After Representative Castle’s bill became law, the Mint conducted extensive market research to guide us in designing the new coin. We also met with the Fed and major banks to make certain that distribution of the new coin would go smoothly.
Citing their bad experience with the SBA, the banks–and therefore the Fed–said they wouldn’t order the coin until we demonstrated there was significant public demand for it. We explained our marketing strategy for the coin’s launch and gave them our market research showing there would, in fact, be significant demand for the coin, but that wasn’t good enough for them.
So, we faced a conundrum. How were we supposed to demonstrate that the public would accept the coin if we couldn’t get the coin to the public?
By the time we began planning the launch of the Sacagawea dollar in 1998, we had developed a strong track record of successful innovation in product design and marketing. We had reformed the Mint’s troubled commemorative coin program, built a distribution network for the 1995-1996 Atlanta Olympic Commemorative Coin Program that covered all seven continents (yes, even Antarctica), and designed and launched the nation’s first platinum coin, the Platinum American Eagle, which within five months of its debut took the lion’s share of the world market for platinum bullion coins. So, we weren’t content to take “no” for an answer.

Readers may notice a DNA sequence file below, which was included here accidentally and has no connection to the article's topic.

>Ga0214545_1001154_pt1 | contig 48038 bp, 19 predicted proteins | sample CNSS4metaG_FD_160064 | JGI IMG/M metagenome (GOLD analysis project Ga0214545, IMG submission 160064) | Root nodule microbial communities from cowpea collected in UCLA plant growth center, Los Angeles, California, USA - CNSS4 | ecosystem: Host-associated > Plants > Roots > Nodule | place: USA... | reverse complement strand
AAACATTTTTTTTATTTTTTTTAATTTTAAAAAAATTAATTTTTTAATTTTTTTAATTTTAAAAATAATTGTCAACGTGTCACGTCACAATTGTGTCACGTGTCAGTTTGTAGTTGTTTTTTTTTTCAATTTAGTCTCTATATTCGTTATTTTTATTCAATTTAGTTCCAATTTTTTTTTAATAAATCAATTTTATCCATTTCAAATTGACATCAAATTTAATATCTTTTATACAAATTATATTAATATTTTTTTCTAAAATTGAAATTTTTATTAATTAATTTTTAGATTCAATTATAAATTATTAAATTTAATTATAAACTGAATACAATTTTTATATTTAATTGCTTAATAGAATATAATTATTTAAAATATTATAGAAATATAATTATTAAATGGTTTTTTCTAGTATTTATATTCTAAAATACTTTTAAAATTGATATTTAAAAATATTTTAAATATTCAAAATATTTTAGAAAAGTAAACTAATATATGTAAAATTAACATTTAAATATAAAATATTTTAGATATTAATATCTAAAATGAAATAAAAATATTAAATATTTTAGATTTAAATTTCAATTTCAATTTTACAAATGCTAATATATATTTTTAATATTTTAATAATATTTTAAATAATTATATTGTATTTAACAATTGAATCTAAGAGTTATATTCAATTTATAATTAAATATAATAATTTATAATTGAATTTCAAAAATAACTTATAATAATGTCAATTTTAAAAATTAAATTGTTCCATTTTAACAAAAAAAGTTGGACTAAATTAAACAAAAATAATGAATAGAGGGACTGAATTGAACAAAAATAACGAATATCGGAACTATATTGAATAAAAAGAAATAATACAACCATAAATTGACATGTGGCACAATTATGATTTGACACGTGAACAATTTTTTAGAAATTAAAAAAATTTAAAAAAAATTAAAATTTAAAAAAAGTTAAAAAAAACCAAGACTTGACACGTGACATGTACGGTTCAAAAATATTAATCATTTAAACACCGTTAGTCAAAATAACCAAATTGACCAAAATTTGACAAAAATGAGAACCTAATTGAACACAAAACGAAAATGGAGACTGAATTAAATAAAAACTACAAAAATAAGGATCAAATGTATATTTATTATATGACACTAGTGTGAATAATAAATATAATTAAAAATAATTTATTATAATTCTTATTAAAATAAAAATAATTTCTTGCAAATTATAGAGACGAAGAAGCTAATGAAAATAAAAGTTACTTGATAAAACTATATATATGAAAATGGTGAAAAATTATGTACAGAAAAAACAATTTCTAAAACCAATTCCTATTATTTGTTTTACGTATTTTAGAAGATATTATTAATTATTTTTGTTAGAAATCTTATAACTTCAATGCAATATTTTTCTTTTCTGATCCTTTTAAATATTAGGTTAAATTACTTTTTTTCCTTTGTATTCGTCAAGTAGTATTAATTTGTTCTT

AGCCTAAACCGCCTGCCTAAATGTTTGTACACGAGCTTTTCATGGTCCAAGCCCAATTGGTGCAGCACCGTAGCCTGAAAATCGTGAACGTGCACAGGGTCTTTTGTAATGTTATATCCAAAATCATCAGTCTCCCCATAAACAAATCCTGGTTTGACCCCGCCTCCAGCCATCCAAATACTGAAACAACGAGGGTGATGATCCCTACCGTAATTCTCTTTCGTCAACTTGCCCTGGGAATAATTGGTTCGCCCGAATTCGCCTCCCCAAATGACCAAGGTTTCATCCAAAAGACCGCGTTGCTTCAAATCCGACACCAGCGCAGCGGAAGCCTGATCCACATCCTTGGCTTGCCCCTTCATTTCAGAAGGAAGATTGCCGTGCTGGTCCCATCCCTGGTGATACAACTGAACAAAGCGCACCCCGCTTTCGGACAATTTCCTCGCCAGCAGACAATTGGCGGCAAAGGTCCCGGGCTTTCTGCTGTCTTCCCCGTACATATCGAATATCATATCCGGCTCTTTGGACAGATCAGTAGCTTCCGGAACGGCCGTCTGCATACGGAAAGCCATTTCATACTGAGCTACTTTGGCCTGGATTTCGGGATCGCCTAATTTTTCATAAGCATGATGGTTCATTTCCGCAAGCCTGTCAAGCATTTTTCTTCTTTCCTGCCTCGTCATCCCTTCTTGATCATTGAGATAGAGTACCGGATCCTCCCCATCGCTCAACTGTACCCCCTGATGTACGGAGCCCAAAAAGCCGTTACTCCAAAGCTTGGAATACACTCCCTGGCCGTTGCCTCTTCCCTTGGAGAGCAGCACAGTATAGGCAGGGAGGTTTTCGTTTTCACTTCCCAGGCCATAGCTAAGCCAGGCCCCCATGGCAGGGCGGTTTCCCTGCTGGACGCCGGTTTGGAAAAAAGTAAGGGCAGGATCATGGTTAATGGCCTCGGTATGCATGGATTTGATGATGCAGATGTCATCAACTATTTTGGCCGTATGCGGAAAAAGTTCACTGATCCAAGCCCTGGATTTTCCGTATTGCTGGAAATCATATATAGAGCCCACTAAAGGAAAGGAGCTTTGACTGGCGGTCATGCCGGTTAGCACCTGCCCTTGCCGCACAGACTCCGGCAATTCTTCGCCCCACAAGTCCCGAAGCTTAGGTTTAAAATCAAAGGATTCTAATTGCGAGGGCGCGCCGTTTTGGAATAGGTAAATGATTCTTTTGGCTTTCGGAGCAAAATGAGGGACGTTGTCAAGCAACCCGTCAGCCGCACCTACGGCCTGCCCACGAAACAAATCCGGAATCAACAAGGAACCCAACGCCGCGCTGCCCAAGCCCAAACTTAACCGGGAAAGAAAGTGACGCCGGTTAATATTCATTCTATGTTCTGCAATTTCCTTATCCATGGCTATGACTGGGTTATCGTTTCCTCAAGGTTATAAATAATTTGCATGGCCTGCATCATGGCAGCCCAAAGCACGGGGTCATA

For many decades the Mint had distributed circulating coins to the public exclusively through the Fed, but there was no legal requirement to do so. So we started looking for a way to demonstrate public acceptance of the new dollar coin and ecourage the Fed and the banks to do their jobs: supplying the coin to the public. We struck paydirt with Walmart.
As a way to boost post-holiday store traffic, Walmart agreed to help us launch the coin in January 2000 by giving it as change in all 5000 Walmart stores and Sam’s Clubs, simultaneously. They ordered 200 million coins to be distributed over three months. This represented close to 20% of the total demand for SBAs during its entire 20-year history—in only three months.